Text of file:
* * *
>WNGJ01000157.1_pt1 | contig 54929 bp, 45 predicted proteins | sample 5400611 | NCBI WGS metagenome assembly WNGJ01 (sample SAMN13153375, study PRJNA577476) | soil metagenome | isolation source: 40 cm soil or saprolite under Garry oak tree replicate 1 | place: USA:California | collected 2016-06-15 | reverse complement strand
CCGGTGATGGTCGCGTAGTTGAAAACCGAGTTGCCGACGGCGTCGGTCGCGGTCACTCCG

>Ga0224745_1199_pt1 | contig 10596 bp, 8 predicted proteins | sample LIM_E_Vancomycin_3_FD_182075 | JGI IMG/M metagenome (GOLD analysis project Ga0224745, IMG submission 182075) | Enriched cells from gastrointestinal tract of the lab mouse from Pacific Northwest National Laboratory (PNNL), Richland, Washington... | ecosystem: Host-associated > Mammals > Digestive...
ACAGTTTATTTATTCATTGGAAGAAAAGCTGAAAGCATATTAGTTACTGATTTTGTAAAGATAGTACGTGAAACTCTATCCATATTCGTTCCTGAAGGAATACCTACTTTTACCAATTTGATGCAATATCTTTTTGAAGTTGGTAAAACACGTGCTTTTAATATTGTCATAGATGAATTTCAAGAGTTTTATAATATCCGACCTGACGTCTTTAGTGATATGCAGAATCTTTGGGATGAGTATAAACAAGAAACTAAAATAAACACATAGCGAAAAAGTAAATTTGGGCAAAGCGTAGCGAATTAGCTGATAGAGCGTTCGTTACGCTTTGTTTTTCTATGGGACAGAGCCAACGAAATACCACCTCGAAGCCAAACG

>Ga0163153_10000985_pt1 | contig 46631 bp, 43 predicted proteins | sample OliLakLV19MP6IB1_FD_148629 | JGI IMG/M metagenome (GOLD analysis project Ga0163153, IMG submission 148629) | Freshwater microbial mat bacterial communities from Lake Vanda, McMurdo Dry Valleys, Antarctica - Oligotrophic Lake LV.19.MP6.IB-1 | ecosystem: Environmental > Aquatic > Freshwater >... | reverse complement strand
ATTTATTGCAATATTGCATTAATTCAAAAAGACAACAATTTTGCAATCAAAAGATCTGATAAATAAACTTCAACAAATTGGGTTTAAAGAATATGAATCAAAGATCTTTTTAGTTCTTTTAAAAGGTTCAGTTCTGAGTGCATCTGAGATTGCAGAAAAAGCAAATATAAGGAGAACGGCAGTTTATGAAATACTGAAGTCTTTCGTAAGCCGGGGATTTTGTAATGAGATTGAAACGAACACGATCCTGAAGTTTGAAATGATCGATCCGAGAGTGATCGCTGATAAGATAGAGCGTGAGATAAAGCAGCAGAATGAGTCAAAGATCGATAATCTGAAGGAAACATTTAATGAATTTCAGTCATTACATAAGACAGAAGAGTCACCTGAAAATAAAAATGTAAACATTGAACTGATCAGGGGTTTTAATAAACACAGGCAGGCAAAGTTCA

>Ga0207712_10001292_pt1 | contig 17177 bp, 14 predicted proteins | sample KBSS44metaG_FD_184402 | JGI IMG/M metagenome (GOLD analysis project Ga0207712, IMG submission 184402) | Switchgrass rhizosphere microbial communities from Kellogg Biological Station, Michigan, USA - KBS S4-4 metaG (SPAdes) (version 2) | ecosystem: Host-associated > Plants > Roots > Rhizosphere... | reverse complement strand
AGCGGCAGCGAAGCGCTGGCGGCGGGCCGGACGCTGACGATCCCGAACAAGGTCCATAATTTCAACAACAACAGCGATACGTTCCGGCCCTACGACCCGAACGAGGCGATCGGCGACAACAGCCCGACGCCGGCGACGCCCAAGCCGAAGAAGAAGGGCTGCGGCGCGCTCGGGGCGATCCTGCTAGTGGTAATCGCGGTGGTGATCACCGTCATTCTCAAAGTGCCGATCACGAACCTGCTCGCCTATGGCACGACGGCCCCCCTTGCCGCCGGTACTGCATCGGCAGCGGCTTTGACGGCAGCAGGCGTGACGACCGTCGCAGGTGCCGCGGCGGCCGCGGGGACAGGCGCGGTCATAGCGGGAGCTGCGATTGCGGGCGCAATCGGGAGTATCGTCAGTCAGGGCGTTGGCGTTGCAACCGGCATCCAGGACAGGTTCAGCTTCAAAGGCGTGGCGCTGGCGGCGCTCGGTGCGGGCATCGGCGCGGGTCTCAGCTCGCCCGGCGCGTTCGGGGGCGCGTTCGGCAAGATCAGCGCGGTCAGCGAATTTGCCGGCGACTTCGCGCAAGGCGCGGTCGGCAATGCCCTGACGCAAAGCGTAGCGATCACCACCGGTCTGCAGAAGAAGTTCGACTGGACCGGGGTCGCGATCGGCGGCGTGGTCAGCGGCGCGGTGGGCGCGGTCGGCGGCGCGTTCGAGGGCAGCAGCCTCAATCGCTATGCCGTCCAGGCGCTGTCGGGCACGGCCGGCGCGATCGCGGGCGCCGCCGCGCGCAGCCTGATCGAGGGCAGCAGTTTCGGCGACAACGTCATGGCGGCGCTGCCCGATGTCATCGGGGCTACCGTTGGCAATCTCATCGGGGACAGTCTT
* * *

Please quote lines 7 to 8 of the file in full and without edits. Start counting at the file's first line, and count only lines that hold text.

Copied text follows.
>Ga0207712_10001292_pt1 | contig 17177 bp, 14 predicted proteins | sample KBSS44metaG_FD_184402 | JGI IMG/M metagenome (GOLD analysis project Ga0207712, IMG submission 184402) | Switchgrass rhizosphere microbial communities from Kellogg Biological Station, Michigan, USA - KBS S4-4 metaG (SPAdes) (version 2) | ecosystem: Host-associated > Plants > Roots > Rhizosphere... | reverse complement strand
AGCGGCAGCGAAGCGCTGGCGGCGGGCCGGACGCTGACGATCCCGAACAAGGTCCATAATTTCAACAACAACAGCGATACGTTCCGGCCCTACGACCCGAACGAGGCGATCGGCGACAACAGCCCGACGCCGGCGACGCCCAAGCCGAAGAAGAAGGGCTGCGGCGCGCTCGGGGCGATCCTGCTAGTGGTAATCGCGGTGGTGATCACCGTCATTCTCAAAGTGCCGATCACGAACCTGCTCGCCTATGGCACGACGGCCCCCCTTGCCGCCGGTACTGCATCGGCAGCGGCTTTGACGGCAGCAGGCGTGACGACCGTCGCAGGTGCCGCGGCGGCCGCGGGGACAGGCGCGGTCATAGCGGGAGCTGCGATTGCGGGCGCAATCGGGAGTATCGTCAGTCAGGGCGTTGGCGTTGCAACCGGCATCCAGGACAGGTTCAGCTTCAAAGGCGTGGCGCTGGCGGCGCTCGGTGCGGGCATCGGCGCGGGTCTCAGCTCGCCCGGCGCGTTCGGGGGCGCGTTCGGCAAGATCAGCGCGGTCAGCGAATTTGCCGGCGACTTCGCGCAAGGCGCGGTCGGCAATGCCCTGACGCAAAGCGTAGCGATCACCACCGGTCTGCAGAAGAAGTTCGACTGGACCGGGGTCGCGATCGGCGGCGTGGTCAGCGGCGCGGTGGGCGCGGTCGGCGGCGCGTTCGAGGGCAGCAGCCTCAATCGCTATGCCGTCCAGGCGCTGTCGGGCACGGCCGGCGCGATCGCGGGCGCCGCCGCGCGCAGCCTGATCGAGGGCAGCAGTTTCGGCGACAACGTCATGGCGGCGCTGCCCGATGTCATCGGGGCTACCGTTGGCAATCTCATCGGGGACAGTCTT